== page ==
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Book Explores Bonds of Sisterhood - 2004-04-16

From Romulus and Remus, who founded ancient Rome, to Orville and Wilbur Wright, to the Jackson Five and the BeeGees, brothers have provided support and encouragement for each other. The bond between sisters is just as strong, just not as well documented. It is an important area in women's lives and experts say it's never too late to rediscover what might be an invisible or neglected sisterhood.

Eight-year-old Chloe's little sister, Phoebe, is three. "My sister sometimes gets a little bit pain in the neck, but sometimes she can really be very nice and sweet when we act kind to her," she said. "I love the way she always acts so cute when she says 'Chloe, I love you.' What annoys me the most is when she hits me."

When girls get a little bit older, they usually stop hitting each other, but as 19-year-old Pamela says, her younger sister, Laura, can still be a huge source of annoyance. "When she does stupid things, when she doesn't take responsibility for her actions and doesn't seem to care about other people and what they need," she said.

With Pamela moving out of the house for college, 17-year old Laura says they don't disagree or fight as often and if we put the fights aside, Laura feels it's a blessing to have an older sister. "She's nice and she's very supportive," she said. "She's just there for me. She knows a lot of stuff that I don't. I just can learn from her. She doesn't always know that she's teaching me, but I learn from her."

Bernie, who is ten years older than Melissa, believes that sisters can always learn from each other. "Melissa is so much better with money than I am," she added. "She's much more organized than I am, so she brings that element to my life."

As the years passed, the two sisters have become each other's best friend.

BERNIE: "When we get together we do act like kids, we go to amusement parks, carnivals. We like to go shopping. We like to do silly things together We like to laugh and have a good time."
MELISSA: "She has given me great strength specially since our both parents passed away in the last five years, our relationship strengthened by the sister bond."

Like Melissa, Bernie, Laura, Pamela and Chloe, writer Debra Ginsberg appreciates having a sister. "I think sisters have a very deep connection," she said. "I don't want to say that's deeper than other family relationship, but I do think it's different. I think sisters have, maybe, another layer to their relationship by the virtual fact that sisters not only share all that family history, but also share the experience of being women or becoming women. I think that adds a layer of, maybe, mystery and I think that's what makes it a more stronger bond."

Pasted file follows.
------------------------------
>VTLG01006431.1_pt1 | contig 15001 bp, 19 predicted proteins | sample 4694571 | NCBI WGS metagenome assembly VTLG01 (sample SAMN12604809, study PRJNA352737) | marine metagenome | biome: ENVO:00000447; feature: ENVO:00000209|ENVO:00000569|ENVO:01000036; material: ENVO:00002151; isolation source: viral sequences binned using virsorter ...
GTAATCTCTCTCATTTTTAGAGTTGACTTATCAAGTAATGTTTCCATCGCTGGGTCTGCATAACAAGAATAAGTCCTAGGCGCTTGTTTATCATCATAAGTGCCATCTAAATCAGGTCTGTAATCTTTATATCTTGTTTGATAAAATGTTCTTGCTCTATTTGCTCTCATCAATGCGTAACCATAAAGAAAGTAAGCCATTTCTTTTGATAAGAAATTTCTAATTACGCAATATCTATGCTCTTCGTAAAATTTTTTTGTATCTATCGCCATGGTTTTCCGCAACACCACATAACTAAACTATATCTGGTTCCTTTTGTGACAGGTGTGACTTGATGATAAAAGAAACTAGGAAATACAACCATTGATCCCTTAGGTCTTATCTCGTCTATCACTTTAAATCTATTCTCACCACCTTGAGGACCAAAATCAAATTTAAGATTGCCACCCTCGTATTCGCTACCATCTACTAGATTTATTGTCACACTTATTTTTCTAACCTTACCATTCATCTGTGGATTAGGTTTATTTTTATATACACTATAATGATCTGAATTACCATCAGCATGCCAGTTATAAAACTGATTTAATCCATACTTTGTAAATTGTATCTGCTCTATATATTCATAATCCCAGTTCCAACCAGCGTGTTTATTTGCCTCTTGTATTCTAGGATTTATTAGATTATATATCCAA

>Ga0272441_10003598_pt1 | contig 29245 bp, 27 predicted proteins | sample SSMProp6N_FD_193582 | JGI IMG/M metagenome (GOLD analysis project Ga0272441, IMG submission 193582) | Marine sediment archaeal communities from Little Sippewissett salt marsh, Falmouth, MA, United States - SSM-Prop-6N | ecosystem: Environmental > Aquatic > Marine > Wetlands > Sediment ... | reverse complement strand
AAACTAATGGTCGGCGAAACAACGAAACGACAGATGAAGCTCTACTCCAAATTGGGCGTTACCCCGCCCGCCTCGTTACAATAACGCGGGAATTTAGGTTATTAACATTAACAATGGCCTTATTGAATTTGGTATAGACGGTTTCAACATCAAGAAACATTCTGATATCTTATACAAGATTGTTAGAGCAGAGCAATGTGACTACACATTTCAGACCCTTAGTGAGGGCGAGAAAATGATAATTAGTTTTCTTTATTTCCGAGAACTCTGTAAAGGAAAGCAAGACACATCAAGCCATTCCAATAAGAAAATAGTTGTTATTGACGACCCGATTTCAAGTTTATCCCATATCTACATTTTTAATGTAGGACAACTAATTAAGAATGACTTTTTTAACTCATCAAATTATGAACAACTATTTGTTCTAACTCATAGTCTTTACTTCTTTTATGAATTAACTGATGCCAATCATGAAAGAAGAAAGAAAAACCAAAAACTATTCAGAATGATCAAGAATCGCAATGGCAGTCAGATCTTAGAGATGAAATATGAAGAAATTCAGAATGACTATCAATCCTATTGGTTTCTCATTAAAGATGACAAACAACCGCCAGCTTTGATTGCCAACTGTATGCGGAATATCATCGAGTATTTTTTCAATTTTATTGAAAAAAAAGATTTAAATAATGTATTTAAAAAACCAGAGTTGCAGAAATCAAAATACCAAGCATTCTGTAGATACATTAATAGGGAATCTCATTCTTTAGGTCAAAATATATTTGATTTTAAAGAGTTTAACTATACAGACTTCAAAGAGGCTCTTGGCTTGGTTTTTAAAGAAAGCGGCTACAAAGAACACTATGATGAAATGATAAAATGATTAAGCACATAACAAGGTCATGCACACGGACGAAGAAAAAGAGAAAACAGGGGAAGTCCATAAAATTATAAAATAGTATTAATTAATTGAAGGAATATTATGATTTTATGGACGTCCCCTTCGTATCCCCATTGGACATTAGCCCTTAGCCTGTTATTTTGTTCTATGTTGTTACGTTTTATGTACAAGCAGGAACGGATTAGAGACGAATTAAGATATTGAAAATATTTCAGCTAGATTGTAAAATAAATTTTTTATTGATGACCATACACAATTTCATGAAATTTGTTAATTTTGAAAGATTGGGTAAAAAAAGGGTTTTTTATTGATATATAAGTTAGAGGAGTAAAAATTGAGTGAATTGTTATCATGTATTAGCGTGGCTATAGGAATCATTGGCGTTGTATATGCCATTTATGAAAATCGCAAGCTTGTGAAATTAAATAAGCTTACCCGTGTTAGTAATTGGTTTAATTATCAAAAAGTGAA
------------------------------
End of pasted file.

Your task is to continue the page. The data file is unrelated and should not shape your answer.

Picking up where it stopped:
In her book, About My Sisters, author Ginsberg talks about her experience as a role model for her three younger sisters. "I think you fall into that role, the older sister, the one who is supposed to set the example for the younger ones," she said. "I'm the only one, out of the four of us, who has a child. So therefore, it's up to me to set an example for them about motherhood since none of them has children yet."

The four Ginsberg girls live near each other, and usually get together on weekends and talk to each other on almost a daily basis. Debra Ginsberg feels that disagreements are part of their relationship. "But the thing is in the end, you're bonded and your sisters are always your sisters," she added. "So we give each other the license to be each other's harshest critics because our sisters, we know at the bottom of everything, want what's the best for us and love us dearly."

Ms. Ginsberg believes that bond is strengthened by parents who cherish family values. "Not just my mother, my father, both of them were really strong proponents of family," she said. What was very consistent through out our childhood was the fact that they stressed the importance of the family and sticking together. Even if you have problems with your siblings, you have to work it out because these are your people who are with you for life."

The author says it's never too late to 'work it out' and she encourages sisters to celebrate their bond, discover it or revisit it. "I think a lot of disagreements that turn into long-time sort of fears or argument are based on little things, perhaps a different interpretation of events when you were younger, perhaps based on rivalry for parent's attention going way back," she adds. "As you get older, these things are less important and what's more important is dealing with what's going on now. I think it's not too late."

In spite of the arguments, disagreements and, sometimes, harsh criticism, Laura has a final thought for her sister Pamela, "Just I love you, you're cool."

As Debra Ginsberg, author of About My Sisters, puts it, sisters illuminate each other and whatever light they possess individually is made that much brighter. She calls it the brilliance and power of sisters.